UW- Eau Claire professor’s book makes a splash

David Soll is an assistant professor in the Watershed Institute for Collaborative Environmental Studies program at UW-Eau Claire and is a self-proclaimed water guy.

Released in April, Soll’s book, “Empire of Water: An Environmental and Political History of the New York City Water Supply,” an extension of his dissertation, was published by Cornell University Press.

“The story of the book is largely how New York had to give up some of its power in order to maintain its water system,” Soll said.

An amendment to a federal law called the Safe Drinking Water Act passed in 1986 offered an ultimatum to New York City. The city had to either filter its water or embark on a watershed protection program that involved making sure the water was safe and potable on its path from the Catskill Mountain streams to the thirsty mouths in Midtown Manhattan.

Soll said the decision was a $1.5 billion price tag for watershed protection versus $8 billion  for filtration systems; for New York the choice was clear, and the time to act was immediately.

Without the Safe Drinking Water Act, New York City may have acted, but the federal regulation helped propel the city to the watershed protection solution they chose, Soll said.

“One thing I really latched onto that I thought was outstanding was how important the water system was to the way the geography of the city developed,” Soll said. “Reservoirs within the city were no longer needed, so as an outcrop of the water system, they were turned into places such as the New York Public Library, for example.”

Prior to teaching at Eau Claire, Soll taught at Lafayette College in Pennsylvania. Located just 75 miles from New York, Soll’s location allowed him to take the plunge and add an entire chapter devoted to interviews he conducted with those in connection with the water system.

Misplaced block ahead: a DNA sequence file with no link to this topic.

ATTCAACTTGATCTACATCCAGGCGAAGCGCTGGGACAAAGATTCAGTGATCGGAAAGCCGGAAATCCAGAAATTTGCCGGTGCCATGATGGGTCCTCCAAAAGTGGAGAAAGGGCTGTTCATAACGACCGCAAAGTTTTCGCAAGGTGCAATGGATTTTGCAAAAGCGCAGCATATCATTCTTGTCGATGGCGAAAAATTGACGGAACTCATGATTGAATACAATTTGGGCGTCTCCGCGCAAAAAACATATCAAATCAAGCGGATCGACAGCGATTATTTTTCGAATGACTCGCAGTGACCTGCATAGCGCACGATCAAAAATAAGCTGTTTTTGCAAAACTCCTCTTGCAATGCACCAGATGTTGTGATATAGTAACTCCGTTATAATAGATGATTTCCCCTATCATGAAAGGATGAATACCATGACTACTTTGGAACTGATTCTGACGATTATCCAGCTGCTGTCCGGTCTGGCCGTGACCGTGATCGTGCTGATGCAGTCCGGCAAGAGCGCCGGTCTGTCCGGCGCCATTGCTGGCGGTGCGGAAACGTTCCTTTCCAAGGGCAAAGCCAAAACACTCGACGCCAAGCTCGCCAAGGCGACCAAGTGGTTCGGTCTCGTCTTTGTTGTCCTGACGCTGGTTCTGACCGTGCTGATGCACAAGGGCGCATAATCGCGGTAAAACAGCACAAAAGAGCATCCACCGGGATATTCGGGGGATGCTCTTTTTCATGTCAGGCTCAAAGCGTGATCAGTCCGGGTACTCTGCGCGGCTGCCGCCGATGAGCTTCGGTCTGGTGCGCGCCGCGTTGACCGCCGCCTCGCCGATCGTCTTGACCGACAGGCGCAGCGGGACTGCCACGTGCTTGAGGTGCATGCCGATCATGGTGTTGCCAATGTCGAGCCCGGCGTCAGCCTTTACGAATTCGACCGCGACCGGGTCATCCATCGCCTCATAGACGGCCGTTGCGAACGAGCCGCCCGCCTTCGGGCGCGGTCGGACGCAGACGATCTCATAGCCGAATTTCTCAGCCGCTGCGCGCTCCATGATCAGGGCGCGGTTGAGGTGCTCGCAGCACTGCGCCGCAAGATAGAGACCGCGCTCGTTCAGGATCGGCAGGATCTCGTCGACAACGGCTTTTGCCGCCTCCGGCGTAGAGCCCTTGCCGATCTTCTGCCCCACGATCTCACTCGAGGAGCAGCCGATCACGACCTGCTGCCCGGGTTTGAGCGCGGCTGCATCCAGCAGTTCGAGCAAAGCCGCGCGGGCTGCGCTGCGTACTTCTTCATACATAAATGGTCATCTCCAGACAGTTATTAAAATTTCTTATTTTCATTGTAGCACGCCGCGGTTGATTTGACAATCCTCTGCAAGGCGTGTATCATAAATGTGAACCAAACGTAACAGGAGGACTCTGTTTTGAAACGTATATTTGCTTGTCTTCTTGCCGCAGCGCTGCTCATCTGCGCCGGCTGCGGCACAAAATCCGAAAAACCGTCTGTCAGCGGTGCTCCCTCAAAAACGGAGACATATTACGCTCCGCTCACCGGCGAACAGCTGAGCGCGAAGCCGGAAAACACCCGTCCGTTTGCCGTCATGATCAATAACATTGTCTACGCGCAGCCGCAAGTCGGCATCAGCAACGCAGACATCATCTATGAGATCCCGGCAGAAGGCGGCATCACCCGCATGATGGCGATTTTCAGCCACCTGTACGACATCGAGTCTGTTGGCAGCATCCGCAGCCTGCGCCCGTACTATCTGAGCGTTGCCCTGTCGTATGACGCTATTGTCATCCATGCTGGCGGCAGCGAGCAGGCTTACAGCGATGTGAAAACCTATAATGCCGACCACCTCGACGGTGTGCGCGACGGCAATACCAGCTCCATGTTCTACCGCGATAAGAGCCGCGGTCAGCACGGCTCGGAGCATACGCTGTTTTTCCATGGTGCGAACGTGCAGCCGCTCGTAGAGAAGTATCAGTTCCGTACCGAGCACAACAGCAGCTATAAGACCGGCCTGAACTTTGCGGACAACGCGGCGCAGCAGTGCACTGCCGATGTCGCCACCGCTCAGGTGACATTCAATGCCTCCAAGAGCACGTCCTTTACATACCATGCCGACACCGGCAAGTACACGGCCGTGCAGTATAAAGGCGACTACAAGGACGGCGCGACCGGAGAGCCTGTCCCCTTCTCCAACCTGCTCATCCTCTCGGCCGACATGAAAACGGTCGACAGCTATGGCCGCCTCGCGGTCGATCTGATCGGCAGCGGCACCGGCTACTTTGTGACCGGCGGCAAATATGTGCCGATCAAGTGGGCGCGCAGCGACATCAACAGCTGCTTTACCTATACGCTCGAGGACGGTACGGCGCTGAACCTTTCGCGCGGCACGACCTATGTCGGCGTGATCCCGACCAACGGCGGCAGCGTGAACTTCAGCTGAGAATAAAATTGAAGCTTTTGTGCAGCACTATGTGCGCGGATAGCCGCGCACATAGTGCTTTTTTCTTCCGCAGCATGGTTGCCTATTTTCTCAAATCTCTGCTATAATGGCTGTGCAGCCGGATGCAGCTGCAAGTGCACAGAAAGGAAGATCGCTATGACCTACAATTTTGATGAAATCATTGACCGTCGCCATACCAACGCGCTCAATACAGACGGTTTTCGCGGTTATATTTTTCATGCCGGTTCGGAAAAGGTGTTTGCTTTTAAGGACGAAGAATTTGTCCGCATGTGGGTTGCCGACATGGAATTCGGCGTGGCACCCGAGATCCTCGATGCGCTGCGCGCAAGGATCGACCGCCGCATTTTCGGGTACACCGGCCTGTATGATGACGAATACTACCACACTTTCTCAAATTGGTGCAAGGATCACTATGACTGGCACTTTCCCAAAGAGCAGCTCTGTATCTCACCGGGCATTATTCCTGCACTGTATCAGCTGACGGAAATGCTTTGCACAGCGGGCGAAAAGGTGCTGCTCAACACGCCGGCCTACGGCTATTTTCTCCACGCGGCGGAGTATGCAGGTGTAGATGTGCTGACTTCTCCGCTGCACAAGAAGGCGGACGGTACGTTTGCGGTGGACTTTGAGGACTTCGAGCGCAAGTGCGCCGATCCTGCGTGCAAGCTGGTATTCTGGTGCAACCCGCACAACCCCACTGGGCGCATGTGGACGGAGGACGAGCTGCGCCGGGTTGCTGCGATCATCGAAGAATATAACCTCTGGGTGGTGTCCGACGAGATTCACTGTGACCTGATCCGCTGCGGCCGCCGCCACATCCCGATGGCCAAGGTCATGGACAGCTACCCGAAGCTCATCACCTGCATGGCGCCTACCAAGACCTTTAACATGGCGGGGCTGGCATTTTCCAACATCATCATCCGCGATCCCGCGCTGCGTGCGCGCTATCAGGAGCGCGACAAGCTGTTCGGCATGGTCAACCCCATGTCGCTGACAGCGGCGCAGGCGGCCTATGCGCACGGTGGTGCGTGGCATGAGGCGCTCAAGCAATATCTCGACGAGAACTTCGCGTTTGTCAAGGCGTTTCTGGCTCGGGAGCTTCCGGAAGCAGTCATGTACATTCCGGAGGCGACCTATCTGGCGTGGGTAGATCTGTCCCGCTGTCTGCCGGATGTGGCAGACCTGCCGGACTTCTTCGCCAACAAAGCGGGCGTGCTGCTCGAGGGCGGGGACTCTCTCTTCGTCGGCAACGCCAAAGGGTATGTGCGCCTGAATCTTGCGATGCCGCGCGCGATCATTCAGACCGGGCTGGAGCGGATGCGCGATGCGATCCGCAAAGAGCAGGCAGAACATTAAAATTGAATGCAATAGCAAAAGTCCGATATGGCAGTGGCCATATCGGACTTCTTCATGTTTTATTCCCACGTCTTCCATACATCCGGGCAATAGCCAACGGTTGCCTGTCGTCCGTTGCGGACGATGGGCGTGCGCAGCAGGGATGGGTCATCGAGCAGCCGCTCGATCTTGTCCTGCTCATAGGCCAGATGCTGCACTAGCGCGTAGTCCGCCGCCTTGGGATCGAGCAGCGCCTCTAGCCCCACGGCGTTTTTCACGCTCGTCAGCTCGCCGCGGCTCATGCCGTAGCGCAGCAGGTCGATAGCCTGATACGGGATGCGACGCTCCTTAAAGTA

“Something I liked about the book is that it  brings my history background and environmental studies background together,” Soll said. “It’s definitely a history, but it goes up until 2010, so it’s pretty contemporary, too.”

Potential new chapters are surfacing every day because the city’s water system is ongoing, Soll said, so it’s not a story with a clear endpoint; this is a huge reason why Soll has decided to focus on other things after the book’s publishing.

And his interest in water systems is not exclusive to that of New York City. There was a lack of residential water metering in New York City until the late 1990s, which left the use of water in the city relatively unchecked, Soll said.

“That was something that, no pun intended, flowed over into the Sustainable Cities class I teach within the Honors program,” he said.

In the class Sustainable Cities, there were class discussions about New York’s watershed, but Soll taught an entire unit on Chicago’s water system, too, said Sydney Flottum, sophomore English literature and graphic design major who took the class.

Heather Spray, junior history and Spanish major also took Sustainable Cities with Soll, and she is his research assistant.

In class, Soll’s prior research in the field helped her to grasp the material more clearly because he was very passionate and knowledgeable about what he teaches, Spray said.

“In our research, we’ve been looking at water system supply and sanitation in really big cities in the developing world, so we’re looking at Bangalore, India, specifically,” Spray said.

Soll, Spray and one other student are traveling to Bangalore during winterim 2012-2014 this year where they will research the water system there firsthand, as well as analyze the system’s effectiveness.

“The traditional equation says that environmental protection means economic sacrifices; there is this sense that there’s an irresolvable conflict between the two,” Soll said. “What happened in New York proves this isn’t necessarily true.”